|Serena Williams found her range after a 6-hour-16-minute rain delay interrupted her match with Tsvetana Pironkova. (LAURENT BAHEUX/ASSOCIATED PRESS)|
Serena talks herself into a victory
PARIS -- Serena Williams's "Come on!" count was rising rapidly.
Her first French Open match since 2004 hardly went according to plan at the outset yesterday, and Williams kept grimacing and admonishing herself as each shaky shot helped her 91st-ranked opponent race ahead by a set and a service break.
Then, suddenly, the eight-time major champion's strokes began heeding her shouts. Williams ran off 12 of the last 13 games to beat Tsvetana Pironkova, 5-7, 6-1, 6-1, in a match interrupted 6 hours 16 minutes by rain.
"I often get upset. I usually just hide it, but I guess I didn't do too well hiding it today," Williams said after improving to 30-0 in the first round of Grand Slam tournaments. "I'm always fighting, you know? I'm thinking, 'I've got to fight.' If I'm going to go down, I'm going to go down screaming and kicking."
Hers was one of only seven matches played on a wet Day 1 at Roland Garros, and the short list of women's winners included No. 1 Justine Henin -- Williams's possible quarterfinal foe -- No. 10 Dinara Safina, and unseeded Tamira Paszek. Safina's older brother, No. 22 Marat Safin, was the only seeded man who played, and the two-time major winner easily got past Fernando Vicente, 6-1, 6-3, 6-1. It was the only match completed before the lengthy rain delay.
Steady drizzles throughout the afternoon prompted organizers to postpone 17 scheduled matches.
"It just kept raining," the eighth-seeded Williams said. "It didn't bother me. I think I fell asleep at some point."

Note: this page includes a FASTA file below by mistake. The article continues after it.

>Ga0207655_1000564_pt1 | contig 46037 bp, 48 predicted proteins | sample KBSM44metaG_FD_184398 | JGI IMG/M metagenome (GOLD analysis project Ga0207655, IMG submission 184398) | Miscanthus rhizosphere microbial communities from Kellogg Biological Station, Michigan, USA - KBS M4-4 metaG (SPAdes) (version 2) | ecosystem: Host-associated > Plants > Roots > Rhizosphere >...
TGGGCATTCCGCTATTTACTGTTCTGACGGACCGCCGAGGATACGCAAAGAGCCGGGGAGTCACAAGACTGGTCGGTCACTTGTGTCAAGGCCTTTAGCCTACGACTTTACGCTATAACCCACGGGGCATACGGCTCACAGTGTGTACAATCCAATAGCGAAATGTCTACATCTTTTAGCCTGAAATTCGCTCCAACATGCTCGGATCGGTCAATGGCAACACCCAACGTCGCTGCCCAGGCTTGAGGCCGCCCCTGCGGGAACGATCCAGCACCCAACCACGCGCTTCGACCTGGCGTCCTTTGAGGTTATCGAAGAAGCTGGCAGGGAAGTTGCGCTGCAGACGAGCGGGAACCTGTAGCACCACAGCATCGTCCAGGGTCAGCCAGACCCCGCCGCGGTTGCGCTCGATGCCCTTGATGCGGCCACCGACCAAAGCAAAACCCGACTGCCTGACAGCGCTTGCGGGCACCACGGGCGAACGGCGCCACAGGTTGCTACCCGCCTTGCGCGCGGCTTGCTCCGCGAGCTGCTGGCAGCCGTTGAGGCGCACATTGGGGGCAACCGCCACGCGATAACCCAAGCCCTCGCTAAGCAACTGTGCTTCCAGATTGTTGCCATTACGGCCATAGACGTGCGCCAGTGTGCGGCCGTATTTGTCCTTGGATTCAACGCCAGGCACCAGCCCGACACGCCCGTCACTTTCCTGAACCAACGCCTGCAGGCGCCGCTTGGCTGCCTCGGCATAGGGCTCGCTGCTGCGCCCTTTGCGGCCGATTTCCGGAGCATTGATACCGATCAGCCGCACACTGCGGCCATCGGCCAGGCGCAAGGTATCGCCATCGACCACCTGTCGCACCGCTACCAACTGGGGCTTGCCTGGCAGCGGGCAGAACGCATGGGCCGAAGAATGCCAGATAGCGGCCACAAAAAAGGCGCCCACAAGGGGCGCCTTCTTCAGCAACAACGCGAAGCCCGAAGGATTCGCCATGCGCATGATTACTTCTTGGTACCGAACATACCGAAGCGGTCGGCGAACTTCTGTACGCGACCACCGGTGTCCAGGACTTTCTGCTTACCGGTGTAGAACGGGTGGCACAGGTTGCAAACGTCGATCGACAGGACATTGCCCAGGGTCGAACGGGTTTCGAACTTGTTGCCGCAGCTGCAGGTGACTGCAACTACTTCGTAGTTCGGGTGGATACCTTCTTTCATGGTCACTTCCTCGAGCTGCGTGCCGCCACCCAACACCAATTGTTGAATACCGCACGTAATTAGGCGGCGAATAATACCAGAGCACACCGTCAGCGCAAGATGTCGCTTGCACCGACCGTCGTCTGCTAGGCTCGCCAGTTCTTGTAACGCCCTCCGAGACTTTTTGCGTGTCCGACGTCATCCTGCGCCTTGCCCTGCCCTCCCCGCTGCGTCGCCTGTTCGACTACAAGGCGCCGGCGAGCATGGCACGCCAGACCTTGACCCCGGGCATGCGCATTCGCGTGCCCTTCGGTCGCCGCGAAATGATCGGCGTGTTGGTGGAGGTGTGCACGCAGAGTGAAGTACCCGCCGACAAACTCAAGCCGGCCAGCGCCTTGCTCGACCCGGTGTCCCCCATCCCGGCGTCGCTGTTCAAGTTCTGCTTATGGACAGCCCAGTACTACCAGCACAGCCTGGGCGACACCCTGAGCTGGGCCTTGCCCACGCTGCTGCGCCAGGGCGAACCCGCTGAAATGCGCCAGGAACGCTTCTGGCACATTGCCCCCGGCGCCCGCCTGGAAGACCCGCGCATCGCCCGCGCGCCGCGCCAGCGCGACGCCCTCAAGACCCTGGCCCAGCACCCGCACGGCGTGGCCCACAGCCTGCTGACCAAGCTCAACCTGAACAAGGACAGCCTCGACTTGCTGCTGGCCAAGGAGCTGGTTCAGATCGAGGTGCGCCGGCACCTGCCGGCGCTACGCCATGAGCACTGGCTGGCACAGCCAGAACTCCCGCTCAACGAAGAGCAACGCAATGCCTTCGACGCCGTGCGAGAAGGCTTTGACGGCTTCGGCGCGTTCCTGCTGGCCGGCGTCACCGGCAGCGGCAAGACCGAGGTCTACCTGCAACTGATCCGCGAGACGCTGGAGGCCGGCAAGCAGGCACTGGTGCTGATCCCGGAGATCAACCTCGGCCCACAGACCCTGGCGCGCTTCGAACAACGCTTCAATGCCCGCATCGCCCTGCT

Williams won the 2002 French Open, but she missed the last two editions because of injuries, and Pironkova didn't exactly provide a proper welcome: The 19-year-old broke the American's serve in the first game.
When Williams fell behind, 5-2, by dumping a forehand into the net for one of her 26 unforced errors in the first set -- eight more than in the last two sets combined -- she dropped to a knee, lowered her chin, and slowly walked to the changeover chair.
The way she was playing and gasping for air after some of the lengthier exchanges didn't look good.
Even after Williams tied the first set at 5-5, she was immediately broken back, and she kept talking to herself as raindrops fell.
With Pironkova leading, 6-5, and about to try to serve for the set a third time, Williams indicated to the chair umpire she didn't think they should keep playing. Eventually, play was halted -- even though Safin's match and others around the grounds continued for more than 20 minutes before all action stopped.
"It would be better for me if it didn't rain today, because I was in a rhythm already," Pironkova said, "and when it started to rain, I lost it."
When the players went back on court, both now wearing long sleeves, Williams made four consecutive unforced errors to drop the first set. Four more miscues by the American handed a 1-0 lead in the second set to Pironkova.
Williams, who broke back to 1-1, really began to find the range in the next game.